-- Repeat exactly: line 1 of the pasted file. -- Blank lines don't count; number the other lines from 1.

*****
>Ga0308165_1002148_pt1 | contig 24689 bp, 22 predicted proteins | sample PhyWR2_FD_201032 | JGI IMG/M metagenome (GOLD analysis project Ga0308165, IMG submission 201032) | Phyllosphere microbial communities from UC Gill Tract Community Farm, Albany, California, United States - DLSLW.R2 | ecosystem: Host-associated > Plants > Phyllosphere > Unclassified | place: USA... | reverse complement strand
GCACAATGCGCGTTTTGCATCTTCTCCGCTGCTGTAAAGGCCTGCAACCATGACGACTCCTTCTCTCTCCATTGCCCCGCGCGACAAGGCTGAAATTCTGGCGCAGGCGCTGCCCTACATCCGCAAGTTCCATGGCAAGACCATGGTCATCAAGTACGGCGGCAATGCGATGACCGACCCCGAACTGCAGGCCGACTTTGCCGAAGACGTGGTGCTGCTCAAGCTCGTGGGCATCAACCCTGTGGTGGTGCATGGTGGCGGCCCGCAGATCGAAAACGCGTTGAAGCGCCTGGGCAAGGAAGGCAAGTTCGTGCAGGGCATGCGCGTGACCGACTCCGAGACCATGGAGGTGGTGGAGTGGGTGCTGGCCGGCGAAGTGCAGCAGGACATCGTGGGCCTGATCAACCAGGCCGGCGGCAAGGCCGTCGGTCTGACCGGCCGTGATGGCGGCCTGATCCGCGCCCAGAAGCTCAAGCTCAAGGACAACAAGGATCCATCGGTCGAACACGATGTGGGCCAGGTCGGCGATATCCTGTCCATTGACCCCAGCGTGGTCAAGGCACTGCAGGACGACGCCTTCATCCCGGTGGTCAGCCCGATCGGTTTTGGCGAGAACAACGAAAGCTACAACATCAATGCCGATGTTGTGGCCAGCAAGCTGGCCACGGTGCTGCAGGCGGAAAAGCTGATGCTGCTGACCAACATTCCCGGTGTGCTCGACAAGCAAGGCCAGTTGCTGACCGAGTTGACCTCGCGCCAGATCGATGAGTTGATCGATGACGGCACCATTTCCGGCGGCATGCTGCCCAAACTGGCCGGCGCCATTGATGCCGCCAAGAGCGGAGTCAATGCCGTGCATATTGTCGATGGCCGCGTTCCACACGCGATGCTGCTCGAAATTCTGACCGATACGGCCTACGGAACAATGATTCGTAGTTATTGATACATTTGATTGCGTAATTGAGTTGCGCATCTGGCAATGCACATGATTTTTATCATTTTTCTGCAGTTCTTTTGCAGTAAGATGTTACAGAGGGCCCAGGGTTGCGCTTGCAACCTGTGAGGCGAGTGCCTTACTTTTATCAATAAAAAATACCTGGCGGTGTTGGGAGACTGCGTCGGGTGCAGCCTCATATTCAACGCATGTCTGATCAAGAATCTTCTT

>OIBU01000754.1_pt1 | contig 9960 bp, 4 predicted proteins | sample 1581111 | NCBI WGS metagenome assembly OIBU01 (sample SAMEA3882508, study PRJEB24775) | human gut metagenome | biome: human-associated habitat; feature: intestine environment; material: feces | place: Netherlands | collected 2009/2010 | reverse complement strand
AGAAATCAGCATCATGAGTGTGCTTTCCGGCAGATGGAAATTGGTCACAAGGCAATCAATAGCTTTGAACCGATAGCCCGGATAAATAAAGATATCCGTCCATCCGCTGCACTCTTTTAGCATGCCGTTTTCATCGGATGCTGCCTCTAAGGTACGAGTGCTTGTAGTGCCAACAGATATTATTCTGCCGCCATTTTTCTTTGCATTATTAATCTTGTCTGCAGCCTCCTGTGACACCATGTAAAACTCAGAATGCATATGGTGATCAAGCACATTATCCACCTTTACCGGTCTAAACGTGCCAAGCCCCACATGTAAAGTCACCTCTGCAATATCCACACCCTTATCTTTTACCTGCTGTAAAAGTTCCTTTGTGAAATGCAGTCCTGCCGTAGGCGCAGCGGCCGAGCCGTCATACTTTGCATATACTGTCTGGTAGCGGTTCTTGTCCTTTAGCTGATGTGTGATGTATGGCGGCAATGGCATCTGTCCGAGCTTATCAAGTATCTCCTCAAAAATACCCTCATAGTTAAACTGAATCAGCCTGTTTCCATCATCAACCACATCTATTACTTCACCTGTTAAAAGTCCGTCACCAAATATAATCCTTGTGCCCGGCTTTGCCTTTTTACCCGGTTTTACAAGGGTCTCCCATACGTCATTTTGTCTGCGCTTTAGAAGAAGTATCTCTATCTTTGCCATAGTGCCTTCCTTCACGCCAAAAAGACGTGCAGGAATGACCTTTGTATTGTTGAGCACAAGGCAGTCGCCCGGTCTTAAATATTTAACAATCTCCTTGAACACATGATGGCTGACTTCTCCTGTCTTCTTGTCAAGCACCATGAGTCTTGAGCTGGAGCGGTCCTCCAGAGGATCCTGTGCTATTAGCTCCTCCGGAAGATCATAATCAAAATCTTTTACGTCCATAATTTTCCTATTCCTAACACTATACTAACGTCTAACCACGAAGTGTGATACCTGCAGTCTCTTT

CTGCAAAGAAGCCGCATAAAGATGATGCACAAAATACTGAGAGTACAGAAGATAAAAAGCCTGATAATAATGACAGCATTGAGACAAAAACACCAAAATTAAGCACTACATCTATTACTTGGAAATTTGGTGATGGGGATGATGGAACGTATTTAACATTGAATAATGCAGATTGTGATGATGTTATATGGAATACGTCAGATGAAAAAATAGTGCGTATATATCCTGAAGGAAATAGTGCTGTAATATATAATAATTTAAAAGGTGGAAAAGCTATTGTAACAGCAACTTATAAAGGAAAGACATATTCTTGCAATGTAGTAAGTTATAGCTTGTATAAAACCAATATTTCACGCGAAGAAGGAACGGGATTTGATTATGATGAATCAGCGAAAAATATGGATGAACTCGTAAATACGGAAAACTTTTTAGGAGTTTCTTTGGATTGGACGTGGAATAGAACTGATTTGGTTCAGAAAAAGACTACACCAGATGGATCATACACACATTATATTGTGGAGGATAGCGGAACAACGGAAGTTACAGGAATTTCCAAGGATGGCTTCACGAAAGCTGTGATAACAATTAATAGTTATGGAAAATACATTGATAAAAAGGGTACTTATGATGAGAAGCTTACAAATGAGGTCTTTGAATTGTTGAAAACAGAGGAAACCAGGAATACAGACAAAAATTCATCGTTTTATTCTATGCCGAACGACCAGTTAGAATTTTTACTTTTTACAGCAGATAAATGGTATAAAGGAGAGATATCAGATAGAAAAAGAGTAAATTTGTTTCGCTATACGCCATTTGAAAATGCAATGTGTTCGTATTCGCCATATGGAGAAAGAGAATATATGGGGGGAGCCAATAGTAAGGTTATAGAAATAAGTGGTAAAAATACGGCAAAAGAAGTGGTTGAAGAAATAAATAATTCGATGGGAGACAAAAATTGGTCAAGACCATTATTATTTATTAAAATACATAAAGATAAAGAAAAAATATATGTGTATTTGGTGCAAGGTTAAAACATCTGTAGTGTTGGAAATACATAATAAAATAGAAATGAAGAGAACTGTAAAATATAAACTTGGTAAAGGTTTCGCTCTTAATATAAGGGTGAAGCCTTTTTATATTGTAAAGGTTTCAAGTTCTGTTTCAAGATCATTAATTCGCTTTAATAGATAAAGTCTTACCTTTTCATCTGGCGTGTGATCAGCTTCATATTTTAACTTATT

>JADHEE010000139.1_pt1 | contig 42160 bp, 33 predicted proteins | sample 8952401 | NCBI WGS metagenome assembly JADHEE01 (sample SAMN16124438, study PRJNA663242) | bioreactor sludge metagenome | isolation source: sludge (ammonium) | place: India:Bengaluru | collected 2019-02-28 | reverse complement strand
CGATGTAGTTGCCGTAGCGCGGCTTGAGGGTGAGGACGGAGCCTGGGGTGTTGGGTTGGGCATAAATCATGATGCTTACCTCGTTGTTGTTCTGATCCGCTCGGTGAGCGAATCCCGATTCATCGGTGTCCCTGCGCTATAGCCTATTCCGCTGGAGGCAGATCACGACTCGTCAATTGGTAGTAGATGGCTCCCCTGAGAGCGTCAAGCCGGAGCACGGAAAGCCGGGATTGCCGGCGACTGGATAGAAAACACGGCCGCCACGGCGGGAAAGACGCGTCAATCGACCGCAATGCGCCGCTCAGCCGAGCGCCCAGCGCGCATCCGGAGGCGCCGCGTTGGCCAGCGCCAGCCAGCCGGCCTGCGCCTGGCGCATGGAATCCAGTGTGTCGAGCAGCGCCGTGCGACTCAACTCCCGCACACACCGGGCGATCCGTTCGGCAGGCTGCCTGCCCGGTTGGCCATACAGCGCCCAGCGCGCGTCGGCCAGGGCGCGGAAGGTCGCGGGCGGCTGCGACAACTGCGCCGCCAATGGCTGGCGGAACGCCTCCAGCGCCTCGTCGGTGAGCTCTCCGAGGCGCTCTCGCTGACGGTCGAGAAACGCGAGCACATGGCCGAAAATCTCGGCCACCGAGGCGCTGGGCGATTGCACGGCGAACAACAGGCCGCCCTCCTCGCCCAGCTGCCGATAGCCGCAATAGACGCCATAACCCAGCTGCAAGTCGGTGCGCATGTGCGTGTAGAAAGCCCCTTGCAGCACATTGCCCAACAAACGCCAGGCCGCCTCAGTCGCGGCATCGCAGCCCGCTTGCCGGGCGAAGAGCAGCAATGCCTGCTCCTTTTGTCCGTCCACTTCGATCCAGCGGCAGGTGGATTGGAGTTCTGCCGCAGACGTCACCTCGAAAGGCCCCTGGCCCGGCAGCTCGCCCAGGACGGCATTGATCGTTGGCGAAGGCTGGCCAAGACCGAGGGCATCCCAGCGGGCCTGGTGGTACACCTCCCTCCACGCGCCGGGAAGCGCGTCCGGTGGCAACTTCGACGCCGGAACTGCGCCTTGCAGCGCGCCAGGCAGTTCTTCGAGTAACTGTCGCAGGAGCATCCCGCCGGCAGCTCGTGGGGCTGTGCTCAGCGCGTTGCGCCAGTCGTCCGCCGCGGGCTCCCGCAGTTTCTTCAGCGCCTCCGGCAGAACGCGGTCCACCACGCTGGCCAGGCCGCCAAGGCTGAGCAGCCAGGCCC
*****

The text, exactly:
>Ga0308165_1002148_pt1 | contig 24689 bp, 22 predicted proteins | sample PhyWR2_FD_201032 | JGI IMG/M metagenome (GOLD analysis project Ga0308165, IMG submission 201032) | Phyllosphere microbial communities from UC Gill Tract Community Farm, Albany, California, United States - DLSLW.R2 | ecosystem: Host-associated > Plants > Phyllosphere > Unclassified | place: USA... | reverse complement strand